Many good comments here about North Carolina’s progress in developing this resource. That may be coming to a screeching halt, though:

    http://www.citizen-times.com/story/news/local/2015/07/01/value-solar-tax-credit-might-known-gone/29579671/

    • And your article from NC is terrific also, Rowinguy. NC has a vibrant solar business environment — but you are talking about mostly commercial scale installations there — and you are talking about a lot of State money in the form of subsidies to the BUILDERS of solar generation. As the article says, “The end of the solar tax credits on Jan. 1, and the end of those credits that McCrory and the General Assembly extended until Jan. 1, 2017, will save the state roughly between $600 million and $800 million over a period of five years, Tart said.” That’s a lot of taxpayer cash to put on the line towards one kind of electric generation over another. Where is Virginia on that issue? g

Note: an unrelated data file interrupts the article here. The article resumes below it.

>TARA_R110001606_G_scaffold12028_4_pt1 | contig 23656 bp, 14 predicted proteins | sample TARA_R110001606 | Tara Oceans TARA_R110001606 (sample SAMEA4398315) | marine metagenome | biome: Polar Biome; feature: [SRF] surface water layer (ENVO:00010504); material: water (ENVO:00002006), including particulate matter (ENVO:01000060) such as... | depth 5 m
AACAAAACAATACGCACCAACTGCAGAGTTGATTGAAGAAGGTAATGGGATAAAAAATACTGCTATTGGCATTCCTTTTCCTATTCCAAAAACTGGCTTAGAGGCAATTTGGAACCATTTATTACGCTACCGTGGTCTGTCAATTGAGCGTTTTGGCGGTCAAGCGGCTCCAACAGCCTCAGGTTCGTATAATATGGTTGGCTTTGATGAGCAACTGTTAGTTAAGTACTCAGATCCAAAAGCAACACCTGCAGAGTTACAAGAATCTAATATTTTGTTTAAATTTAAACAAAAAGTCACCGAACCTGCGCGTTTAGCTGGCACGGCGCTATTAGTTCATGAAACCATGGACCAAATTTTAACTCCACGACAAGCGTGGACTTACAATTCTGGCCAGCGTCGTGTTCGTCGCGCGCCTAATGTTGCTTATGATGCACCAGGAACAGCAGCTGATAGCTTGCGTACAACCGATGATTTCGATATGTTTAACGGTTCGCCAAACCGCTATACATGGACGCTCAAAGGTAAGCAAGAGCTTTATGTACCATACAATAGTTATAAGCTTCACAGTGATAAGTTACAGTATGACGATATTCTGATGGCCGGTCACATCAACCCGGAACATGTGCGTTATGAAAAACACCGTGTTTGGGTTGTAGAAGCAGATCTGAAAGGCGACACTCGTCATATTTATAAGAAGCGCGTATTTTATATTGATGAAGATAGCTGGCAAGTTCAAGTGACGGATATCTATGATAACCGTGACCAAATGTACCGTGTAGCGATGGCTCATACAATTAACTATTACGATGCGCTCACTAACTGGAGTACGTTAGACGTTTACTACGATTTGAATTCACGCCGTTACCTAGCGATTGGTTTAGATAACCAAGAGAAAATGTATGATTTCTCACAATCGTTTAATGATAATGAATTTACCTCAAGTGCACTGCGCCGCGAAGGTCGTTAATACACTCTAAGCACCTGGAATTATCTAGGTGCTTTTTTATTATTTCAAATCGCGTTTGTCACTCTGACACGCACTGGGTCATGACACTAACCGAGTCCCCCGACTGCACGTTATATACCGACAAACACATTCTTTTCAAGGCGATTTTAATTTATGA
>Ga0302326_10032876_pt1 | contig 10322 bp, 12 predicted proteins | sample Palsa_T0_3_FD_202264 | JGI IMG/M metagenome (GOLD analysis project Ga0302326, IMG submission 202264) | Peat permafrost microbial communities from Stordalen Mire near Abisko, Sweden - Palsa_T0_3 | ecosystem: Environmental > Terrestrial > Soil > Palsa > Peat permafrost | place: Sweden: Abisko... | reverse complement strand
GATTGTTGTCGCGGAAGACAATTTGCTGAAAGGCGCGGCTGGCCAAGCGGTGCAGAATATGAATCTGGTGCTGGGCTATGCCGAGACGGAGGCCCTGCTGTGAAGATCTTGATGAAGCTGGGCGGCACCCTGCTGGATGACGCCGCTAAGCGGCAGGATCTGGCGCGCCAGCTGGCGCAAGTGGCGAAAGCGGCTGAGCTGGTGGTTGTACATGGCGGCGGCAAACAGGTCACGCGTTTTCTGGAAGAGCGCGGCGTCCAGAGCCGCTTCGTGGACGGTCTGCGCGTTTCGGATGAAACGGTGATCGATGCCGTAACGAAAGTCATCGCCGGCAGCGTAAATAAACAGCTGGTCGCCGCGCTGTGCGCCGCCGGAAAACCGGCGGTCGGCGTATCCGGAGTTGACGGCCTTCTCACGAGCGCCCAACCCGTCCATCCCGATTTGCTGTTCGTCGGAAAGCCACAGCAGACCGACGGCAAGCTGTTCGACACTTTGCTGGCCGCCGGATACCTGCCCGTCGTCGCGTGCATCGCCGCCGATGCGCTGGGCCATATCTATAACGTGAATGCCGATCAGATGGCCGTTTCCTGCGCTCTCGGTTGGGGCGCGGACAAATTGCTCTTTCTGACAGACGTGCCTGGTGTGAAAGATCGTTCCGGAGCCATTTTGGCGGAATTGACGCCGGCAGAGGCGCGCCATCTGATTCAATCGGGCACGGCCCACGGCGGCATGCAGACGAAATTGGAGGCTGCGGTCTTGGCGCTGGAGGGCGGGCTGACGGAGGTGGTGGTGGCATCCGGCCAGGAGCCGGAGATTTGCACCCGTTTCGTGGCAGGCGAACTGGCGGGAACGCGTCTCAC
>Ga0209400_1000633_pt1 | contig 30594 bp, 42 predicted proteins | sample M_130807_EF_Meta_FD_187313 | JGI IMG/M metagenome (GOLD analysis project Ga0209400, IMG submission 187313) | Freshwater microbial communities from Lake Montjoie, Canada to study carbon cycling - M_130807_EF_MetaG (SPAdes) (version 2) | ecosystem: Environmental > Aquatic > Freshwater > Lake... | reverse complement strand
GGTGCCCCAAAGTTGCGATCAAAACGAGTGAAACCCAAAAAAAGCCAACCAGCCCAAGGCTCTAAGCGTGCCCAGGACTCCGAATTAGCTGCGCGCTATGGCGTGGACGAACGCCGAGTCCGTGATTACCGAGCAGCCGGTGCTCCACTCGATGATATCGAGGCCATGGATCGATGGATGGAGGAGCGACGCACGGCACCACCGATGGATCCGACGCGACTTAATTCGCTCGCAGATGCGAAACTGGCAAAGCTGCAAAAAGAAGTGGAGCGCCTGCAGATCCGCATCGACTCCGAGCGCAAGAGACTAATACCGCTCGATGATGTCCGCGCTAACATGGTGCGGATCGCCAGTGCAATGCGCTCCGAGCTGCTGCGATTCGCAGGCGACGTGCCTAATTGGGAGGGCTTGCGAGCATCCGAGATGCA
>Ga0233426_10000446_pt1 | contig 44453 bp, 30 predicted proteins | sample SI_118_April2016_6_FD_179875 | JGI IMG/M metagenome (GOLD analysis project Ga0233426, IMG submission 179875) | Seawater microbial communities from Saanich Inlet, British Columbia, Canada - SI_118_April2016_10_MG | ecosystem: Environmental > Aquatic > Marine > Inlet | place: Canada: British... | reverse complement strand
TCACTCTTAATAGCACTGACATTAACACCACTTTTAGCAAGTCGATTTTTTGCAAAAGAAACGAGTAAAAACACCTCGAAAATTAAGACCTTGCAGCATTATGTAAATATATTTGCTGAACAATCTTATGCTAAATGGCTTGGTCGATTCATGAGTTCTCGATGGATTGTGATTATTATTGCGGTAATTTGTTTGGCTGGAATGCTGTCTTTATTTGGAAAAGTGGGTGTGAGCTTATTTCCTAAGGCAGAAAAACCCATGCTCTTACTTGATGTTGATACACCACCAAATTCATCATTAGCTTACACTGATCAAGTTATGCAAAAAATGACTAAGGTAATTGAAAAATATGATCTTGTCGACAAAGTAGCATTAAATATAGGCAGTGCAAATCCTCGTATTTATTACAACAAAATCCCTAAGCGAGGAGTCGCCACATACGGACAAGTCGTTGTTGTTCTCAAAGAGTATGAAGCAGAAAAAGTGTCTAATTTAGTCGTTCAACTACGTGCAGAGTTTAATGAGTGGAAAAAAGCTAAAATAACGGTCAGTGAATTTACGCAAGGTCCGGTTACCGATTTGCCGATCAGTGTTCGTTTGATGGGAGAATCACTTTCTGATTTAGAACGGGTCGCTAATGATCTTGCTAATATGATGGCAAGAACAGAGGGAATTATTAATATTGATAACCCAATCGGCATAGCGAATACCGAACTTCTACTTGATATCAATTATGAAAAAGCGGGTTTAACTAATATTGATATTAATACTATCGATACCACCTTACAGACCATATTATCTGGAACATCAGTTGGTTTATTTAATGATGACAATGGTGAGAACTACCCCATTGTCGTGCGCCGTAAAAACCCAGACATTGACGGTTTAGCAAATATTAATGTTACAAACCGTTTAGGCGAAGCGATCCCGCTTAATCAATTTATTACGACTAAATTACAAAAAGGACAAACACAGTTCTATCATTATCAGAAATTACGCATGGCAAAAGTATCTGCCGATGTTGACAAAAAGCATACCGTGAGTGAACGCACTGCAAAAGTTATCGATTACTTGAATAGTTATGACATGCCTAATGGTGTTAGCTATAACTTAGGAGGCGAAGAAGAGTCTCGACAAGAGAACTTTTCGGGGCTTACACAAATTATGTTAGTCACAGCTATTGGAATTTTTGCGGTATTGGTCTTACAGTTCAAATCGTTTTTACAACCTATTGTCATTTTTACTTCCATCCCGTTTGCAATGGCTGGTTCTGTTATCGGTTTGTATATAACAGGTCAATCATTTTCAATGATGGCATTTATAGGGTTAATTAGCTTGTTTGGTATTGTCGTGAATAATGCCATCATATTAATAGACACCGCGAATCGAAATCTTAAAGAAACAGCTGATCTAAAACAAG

Your article also contains the quote, “”There’s no place the solar industry is making it on its own,” said Scott, who also runs an economic consulting firm. “If you take away its subsidy and tax credit, it can’t make money and it’ll go away.”” I don’t agree with Mr. Scott. Solar costs are down, and solar collector efficiencies are up, and developments in the battery business may revolutionize things. As the article also points out, there’s solar generation investment in NC by the military and Walmart, and that appears to be going ahead regardless of State subsidies; “”If these organizations have the opportunity to save money, let the market decide,” Szoka said.” IMHO this is the future of solar generation: unsubsidized and built simply because it’s the best economic choice.